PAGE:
‘Safeguarding UK’s human rights law – partnership or challenge?’

1 Jun, 2020 | Events, Latest, Protecting Human Rights in the UK

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René Cassin virtual roundtable, 20 May 2020

with Rebecca Hilsenrath, CEO, Equality and Human Rights Commission

chaired by Daniel Silverstone (Chair of René Cassin Board of Trustees)

An invitation-only roundtable discussion to consider the current challenges and opportunities for human rights safeguards in the UK

Key framing questions

  1. How can we effectively engage with the government’s proposed Constitution, Democracy and Rights Commission (CDRC) without fundamentally weakening human rights protections and access to justice in the UK?
  2. How do we build consensus in response to COVID-19, especially with focus on socio-economic rights?
  3. What are the opportunities to change the narrative on human rights?

Wide range of COVID-19 related human rights issues

Key human rights issues that have emerged from restriction and guidelines imposed by government in response to COVID-19:

  • Right to health; right to life – disproportionate impacts of virus and government’s response
  • Elderly and care-homes
  • Disabled
  • Shortages of PPE and testing
  • Risk by returning to work (travel; BAME)
  • Right to privacy
  • Storage of data
  • Effectiveness
  • Equality issues
  • Right to education – access to education from low socio-economic background
  • Right to adequate standard of living – e.g. for disabled people
  • Civil and political rights – right to assembly; right to practice religion; right to family life
  • Socio-economic divide will become more entrenched

EHRC response

  • There is considerable uncertainty regarding when the CDRC will be established but when this happens the EHRC is committed to protecting human rights standards. There will be different implications across the three nations and the three governments have differing views on human rights. Covid-19 is not just a threat but also an opportunity and we must find strategies and a narrative to approach the challenges of Covid which will help us work with the CDRC.
  • Measures enacted in crisis must not become ‘hard-baked’. Human rights laws were designed to deal with crises – decisions informed by human rights are better decisions
  • Dialogue with government is vital
  • Using our enforcement powers where necessary
  • Informing duty bearers on how to protect rights and equality
  • Ensure debate on key issues
  • Collect and provide evidence
  • Seeking independent advisory role on CDRC
  • Dialogue with devolution actors
  • Explore ways of responding to / dealing with COVID-19 crisis in a way that would help deal with CDRC
  • Opportunity to change narrative on Human Rights Act that was very much coloured by 9/11 (because of proximity in timing)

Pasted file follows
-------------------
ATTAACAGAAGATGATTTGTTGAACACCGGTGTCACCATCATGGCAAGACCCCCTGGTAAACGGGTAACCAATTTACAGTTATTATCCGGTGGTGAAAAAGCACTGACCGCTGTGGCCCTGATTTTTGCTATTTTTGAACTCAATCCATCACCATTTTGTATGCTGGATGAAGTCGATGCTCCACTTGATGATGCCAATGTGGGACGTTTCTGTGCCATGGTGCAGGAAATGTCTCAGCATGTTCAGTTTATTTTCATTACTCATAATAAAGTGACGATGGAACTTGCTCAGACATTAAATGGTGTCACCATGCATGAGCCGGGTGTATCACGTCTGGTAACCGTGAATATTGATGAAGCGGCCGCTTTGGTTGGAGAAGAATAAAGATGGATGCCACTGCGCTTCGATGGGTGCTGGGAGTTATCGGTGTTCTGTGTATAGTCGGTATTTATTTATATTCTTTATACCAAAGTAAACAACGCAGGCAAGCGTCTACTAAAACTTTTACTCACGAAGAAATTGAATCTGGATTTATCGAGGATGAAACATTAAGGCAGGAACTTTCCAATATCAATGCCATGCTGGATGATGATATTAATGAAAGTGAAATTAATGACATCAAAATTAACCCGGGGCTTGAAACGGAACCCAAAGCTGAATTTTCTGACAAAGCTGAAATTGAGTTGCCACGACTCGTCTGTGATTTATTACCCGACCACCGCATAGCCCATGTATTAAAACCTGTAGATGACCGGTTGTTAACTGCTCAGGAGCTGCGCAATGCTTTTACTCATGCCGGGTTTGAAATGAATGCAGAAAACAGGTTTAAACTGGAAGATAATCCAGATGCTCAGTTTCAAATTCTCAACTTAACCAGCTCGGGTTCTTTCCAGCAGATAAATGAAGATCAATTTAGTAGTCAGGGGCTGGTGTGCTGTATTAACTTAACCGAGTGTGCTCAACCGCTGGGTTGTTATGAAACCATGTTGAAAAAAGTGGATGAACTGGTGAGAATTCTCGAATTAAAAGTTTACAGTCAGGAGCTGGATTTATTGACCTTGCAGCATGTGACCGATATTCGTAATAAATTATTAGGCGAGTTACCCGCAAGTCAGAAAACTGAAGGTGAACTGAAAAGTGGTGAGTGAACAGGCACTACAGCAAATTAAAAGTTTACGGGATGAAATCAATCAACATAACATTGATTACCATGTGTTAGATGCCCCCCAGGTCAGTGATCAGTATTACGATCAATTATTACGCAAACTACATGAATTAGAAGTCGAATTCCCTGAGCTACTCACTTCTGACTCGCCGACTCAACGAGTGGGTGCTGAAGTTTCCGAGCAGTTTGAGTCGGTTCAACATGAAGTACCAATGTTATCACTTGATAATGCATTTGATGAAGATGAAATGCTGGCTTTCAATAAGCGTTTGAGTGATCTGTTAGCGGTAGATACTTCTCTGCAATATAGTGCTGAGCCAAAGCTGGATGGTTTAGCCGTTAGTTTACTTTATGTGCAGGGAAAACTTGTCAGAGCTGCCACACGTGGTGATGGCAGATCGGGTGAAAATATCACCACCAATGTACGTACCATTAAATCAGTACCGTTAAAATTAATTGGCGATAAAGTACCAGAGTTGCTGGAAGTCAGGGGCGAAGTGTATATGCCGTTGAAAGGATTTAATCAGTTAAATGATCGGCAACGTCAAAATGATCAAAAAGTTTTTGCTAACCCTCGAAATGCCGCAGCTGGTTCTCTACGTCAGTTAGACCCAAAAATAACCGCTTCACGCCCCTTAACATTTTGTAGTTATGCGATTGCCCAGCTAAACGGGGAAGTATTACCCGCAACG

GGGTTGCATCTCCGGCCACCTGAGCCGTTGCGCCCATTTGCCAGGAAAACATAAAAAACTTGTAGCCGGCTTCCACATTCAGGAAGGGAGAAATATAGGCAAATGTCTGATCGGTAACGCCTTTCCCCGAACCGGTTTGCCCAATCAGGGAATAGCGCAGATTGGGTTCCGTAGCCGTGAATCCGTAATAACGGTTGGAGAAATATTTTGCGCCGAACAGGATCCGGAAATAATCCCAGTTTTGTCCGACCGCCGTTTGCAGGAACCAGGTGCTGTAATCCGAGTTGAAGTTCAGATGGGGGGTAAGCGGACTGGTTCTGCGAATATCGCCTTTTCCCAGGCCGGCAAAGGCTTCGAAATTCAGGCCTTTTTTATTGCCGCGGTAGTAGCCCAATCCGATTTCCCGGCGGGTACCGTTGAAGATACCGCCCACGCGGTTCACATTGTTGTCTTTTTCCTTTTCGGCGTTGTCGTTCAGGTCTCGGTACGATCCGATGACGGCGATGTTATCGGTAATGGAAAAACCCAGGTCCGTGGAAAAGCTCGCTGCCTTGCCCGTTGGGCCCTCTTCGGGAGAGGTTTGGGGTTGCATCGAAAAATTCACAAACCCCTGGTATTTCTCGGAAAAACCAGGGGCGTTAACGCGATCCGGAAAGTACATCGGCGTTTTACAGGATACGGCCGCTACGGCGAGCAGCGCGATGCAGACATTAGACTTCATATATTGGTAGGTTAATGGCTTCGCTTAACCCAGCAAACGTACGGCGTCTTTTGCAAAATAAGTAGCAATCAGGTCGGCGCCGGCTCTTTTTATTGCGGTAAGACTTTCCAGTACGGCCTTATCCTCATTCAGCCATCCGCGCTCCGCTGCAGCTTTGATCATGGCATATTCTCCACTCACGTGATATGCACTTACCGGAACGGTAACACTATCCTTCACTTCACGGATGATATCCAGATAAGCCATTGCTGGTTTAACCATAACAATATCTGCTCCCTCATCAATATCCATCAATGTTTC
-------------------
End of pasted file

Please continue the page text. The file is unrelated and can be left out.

• In context of current pandemic, looking at human rights as different context of risk to life (not from terrorists but from a disease) but at least equally a threat
  • Important that government responses are balanced and incorporate human rights in them
  • To gain / build on public opinion, need to show places where human rights have been helpful
  • Demonstrating how human rights support better decision-making which balances public health and individual freedoms, and ensure adequate care
  • Increase focus on social care – people were not aware of the level of neglect

Where go we go from here?

With COVID-19 we are experiencing an unprecedented ‘all society crisis’ not seen since 1930s-1940s. From this emerges the need, and more importantly the opportunity, for a new narrative of human rights on what unites us, especially around socio-economic rights..

In the immediate and longer term, these are some of the opportunities and challenged that were identified:

  • Unprecedented ‘all society crisis’ not seen since 1930s-1940s – this kind of scenario was very much in the minds of the people who founded the human rights framework
  • Human rights framework faced with ‘stress test’ (accountability, litigation, public buy-in)
  • Opportunity to re-focus on socio-economic rights e.g. right to life as ‘right to secure livelihood’
  • With loss of EU Charter – need to observe developments in EU post Brexit
  • A lot depends on leadership and government space. Currently very fractured across many departments. Need for more ‘joined-up’ government thinking and more efforts to include age in the equality brief (e.g. setting up an Older People’s Commissioner, like the model in Scotland)
  • Current crisis revealed consensus on NHS, state’s responsibility to protect etc. challenge and opportunity to use this to reframe the narrative around human rights (what unites us) especially around socio-economic rights and how we give expression to those in policy decisions; shift focus from what is required by courts to what is required by government
  • Opportunity to re-set the narrative by focusing on cross-over where socio-economic rights intersect in public sphere with traditional civil liberties e.g. policing and homelessness

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